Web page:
Habitat - Indoor :: UV light and your turtles

Turtle tank setups and other indoor configurations.

Post Posted: Wed Jul 25, 2012 7:13 pm   UV light and your turtles

UV rays and Aquatic turtles

The sun produces two beneficial UV rays and one harmful UV ray. UV (Ultraviolet) light is electromagnetic radiation with a wavelength shorter than that of visible light, but longer than X-rays, in the range 10nm to 400 nm, and energies from 3 eV to 124 eV(electron volt).The two important UV rays are UVA and UVB. Turtles are believed to see through the UVA spectrum and turtles are able to identify its prey and predators. Due to these reasons, UVA is known to have a physiological effect on a turtle’s well-being. UVA ranges from 320nm to 400nm in the ultraviolet light spectrum. The next beneficial sun ray is UVB, which is from 280nm to 320 nm. UVB is used by reptiles to synthesize Vitamin D3. Vitamin D3 is what helps our turtles have strong healthy bones and shells. UVB is filtered by the ozone layer but UVB from 290nm will get thru to the earth’s surface. The sun also produces harmful UVC, which is UV with wavelengths shorter than 280nm. UVC has the largest range in the UV light spectrum. But all of this is filtered out by the ozone layer; none reaches the earth’s surface. UVC is harmful to living cells. DO NOT USE UVC EMITTING LIGHT SOURCES FOR BASKING TURLTES.
The following information is provided from UV Guide UK (with permission).

“Vitamin D and Ultraviolet Light – a remarkable process”
“The way in which many vertebrates utilize sunlight in the production of vitamin D3 in the skin, and how this process is also regulated by the light itself, is still the subject of much research. Most of the studies relate to human biology, but researchers such as Holick, Ferguson and Gehrmann in the United States are gathering evidence that the process is very similar in reptile skin.

Image
Illustration provided by UV Guide Uk

The pathway begins when a cholesterol, provitamin D, (full name 7 –dehydrocholesterol, or 7DHC) is manufactured by cells in the skin. When exposed to UVB at wavelengths between 290 – 315nm, this provitamin D, held within the cell membrane, is converted very rapidly indeed to previtamin D3. The peak production is at 297 nm. Previtamin D3 is then isomerized (transformed by a re-arrangement of atoms in the molecule) slowly, in warm skin, over several hours, to vitamin D3. Warmth is needed for the reaction to proceed at a normal rate. Reptiles obtain this heat from the sun, as they bask.” (© UV Guide UK 2005, used with permission)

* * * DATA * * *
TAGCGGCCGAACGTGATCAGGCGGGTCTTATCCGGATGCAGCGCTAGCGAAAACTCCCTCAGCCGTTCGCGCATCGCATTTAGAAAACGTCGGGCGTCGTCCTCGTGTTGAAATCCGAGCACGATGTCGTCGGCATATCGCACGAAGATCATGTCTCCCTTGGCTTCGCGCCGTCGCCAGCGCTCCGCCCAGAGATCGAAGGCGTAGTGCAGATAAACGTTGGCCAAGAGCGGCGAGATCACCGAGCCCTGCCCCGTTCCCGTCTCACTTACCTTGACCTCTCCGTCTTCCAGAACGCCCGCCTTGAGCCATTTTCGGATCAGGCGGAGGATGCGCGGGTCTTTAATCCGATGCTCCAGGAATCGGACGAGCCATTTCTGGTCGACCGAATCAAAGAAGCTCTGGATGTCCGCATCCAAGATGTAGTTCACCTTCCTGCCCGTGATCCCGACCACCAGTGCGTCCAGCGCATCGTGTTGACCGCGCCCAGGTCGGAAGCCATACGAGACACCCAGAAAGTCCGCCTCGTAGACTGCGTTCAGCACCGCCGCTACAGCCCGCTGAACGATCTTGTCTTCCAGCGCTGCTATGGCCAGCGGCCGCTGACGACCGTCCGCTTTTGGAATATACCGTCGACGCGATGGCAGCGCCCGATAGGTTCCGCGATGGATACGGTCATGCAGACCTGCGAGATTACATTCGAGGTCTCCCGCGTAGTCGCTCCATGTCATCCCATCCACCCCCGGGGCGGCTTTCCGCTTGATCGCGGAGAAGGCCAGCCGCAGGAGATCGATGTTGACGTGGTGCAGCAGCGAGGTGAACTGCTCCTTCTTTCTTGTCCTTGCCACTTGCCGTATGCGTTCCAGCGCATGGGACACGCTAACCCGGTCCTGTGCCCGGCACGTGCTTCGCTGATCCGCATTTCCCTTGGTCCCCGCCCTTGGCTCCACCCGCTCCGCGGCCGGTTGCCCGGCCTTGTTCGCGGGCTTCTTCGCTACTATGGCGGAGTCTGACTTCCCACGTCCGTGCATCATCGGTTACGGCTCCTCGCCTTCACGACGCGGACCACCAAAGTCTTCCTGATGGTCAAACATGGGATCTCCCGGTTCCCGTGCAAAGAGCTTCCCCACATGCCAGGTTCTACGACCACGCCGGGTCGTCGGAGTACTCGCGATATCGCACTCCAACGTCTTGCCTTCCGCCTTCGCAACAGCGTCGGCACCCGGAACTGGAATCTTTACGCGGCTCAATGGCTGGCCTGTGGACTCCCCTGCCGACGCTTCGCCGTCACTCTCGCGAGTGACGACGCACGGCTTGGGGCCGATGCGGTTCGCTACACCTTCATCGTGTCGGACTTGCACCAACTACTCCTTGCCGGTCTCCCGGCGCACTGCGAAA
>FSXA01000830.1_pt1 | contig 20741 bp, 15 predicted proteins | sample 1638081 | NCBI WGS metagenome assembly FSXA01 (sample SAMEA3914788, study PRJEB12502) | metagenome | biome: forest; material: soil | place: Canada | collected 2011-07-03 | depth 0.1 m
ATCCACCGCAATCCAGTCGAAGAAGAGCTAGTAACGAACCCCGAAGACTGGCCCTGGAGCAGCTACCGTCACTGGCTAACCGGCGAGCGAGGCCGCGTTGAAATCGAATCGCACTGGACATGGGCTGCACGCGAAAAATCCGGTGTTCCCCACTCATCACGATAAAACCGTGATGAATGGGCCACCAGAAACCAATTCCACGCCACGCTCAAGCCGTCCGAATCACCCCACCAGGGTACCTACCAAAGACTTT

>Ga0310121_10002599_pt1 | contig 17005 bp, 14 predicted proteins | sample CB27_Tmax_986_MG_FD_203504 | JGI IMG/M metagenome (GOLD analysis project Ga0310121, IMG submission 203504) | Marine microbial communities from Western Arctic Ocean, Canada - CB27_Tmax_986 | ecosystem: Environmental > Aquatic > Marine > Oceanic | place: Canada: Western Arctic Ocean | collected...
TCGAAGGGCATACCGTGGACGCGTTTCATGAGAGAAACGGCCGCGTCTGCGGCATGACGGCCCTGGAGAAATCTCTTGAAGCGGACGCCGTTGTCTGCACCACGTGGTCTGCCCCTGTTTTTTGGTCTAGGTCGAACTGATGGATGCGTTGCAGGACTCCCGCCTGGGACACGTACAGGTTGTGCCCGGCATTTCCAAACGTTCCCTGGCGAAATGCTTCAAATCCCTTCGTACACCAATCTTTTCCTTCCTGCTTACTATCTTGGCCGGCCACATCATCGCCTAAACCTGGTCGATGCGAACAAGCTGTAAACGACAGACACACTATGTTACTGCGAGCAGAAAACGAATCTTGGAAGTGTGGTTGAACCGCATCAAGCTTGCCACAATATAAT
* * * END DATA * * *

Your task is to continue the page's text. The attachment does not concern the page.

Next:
Slider turtles will stretch their limbs out and flatten them to expose as much skin as possible to the sun’s rays and heat. Typically when you see a slider basking, he/she will have their hind legs lifted off the surface of the basking zone rotated in a flat position exposing the skin to the heat and rays. The front legs will be positioned to make an escape if a predator is encountered. The head is stretched out and held up in the air to search for predators. The turtles are on high alert when basking, due to the fact they are highly vulnerable to predators when out of the water. This position is known by slider keepers as the famous Superman pose. Turtles normally make most of their vitamin D3 in warm skin while they are basking in the sun. UVB rays pass very well through clean clear water; but not through cloudy or dirty water. But the main reason for putting UV and basking lamps close together is that this makes “sunlight” – heat, light and UV all in one place, as in nature. It is important to make sure the rays are directed towards the basking zone. A good rule of thumb for many lamps is 12 inches from the basking zone but look for manufacturer’s instructions. For MVB (Mercury Vapor Bulb) light sources this measurement is highly dictated by the heat on the basking surface. When using a MVB these two factors have to be considered, the heat of the basking zone and the UVB measurement of the basking zone.